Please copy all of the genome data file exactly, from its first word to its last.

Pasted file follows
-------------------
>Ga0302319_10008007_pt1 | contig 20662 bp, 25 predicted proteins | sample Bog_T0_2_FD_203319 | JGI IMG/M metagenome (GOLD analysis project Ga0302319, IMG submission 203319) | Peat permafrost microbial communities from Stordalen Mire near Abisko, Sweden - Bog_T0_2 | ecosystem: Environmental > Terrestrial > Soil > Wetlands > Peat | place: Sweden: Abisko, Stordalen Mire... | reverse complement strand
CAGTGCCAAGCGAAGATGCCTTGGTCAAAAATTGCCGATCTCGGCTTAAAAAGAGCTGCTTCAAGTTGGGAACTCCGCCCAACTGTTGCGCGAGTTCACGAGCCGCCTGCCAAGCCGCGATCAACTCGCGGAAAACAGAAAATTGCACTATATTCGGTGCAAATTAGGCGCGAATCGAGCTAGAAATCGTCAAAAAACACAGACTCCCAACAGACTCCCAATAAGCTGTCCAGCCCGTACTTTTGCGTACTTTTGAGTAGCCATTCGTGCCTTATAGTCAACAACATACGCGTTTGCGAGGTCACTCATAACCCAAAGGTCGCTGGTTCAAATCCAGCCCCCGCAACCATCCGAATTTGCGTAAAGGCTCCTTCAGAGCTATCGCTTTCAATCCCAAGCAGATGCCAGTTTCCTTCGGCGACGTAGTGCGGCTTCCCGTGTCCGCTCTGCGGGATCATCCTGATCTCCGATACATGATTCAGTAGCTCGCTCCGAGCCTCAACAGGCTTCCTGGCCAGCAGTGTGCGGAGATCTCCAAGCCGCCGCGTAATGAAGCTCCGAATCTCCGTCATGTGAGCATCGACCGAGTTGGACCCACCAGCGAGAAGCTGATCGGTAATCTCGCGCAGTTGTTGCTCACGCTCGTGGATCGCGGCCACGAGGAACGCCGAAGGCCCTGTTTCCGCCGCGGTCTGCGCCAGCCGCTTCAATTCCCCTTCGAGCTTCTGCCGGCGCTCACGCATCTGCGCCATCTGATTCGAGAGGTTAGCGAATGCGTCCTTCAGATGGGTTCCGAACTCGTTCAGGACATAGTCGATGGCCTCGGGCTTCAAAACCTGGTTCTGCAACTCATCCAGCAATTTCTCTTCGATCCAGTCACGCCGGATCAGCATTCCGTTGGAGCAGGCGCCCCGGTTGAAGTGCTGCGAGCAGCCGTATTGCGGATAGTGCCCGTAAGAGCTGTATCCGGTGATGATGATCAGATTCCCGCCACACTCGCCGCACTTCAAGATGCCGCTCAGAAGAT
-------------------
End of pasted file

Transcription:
>Ga0302319_10008007_pt1 | contig 20662 bp, 25 predicted proteins | sample Bog_T0_2_FD_203319 | JGI IMG/M metagenome (GOLD analysis project Ga0302319, IMG submission 203319) | Peat permafrost microbial communities from Stordalen Mire near Abisko, Sweden - Bog_T0_2 | ecosystem: Environmental > Terrestrial > Soil > Wetlands > Peat | place: Sweden: Abisko, Stordalen Mire... | reverse complement strand
CAGTGCCAAGCGAAGATGCCTTGGTCAAAAATTGCCGATCTCGGCTTAAAAAGAGCTGCTTCAAGTTGGGAACTCCGCCCAACTGTTGCGCGAGTTCACGAGCCGCCTGCCAAGCCGCGATCAACTCGCGGAAAACAGAAAATTGCACTATATTCGGTGCAAATTAGGCGCGAATCGAGCTAGAAATCGTCAAAAAACACAGACTCCCAACAGACTCCCAATAAGCTGTCCAGCCCGTACTTTTGCGTACTTTTGAGTAGCCATTCGTGCCTTATAGTCAACAACATACGCGTTTGCGAGGTCACTCATAACCCAAAGGTCGCTGGTTCAAATCCAGCCCCCGCAACCATCCGAATTTGCGTAAAGGCTCCTTCAGAGCTATCGCTTTCAATCCCAAGCAGATGCCAGTTTCCTTCGGCGACGTAGTGCGGCTTCCCGTGTCCGCTCTGCGGGATCATCCTGATCTCCGATACATGATTCAGTAGCTCGCTCCGAGCCTCAACAGGCTTCCTGGCCAGCAGTGTGCGGAGATCTCCAAGCCGCCGCGTAATGAAGCTCCGAATCTCCGTCATGTGAGCATCGACCGAGTTGGACCCACCAGCGAGAAGCTGATCGGTAATCTCGCGCAGTTGTTGCTCACGCTCGTGGATCGCGGCCACGAGGAACGCCGAAGGCCCTGTTTCCGCCGCGGTCTGCGCCAGCCGCTTCAATTCCCCTTCGAGCTTCTGCCGGCGCTCACGCATCTGCGCCATCTGATTCGAGAGGTTAGCGAATGCGTCCTTCAGATGGGTTCCGAACTCGTTCAGGACATAGTCGATGGCCTCGGGCTTCAAAACCTGGTTCTGCAACTCATCCAGCAATTTCTCTTCGATCCAGTCACGCCGGATCAGCATTCCGTTGGAGCAGGCGCCCCGGTTGAAGTGCTGCGAGCAGCCGTATTGCGGATAGTGCCCGTAAGAGCTGTATCCGGTGATGATGATCAGATTCCCGCCACACTCGCCGCACTTCAAGATGCCGCTCAGAAGAT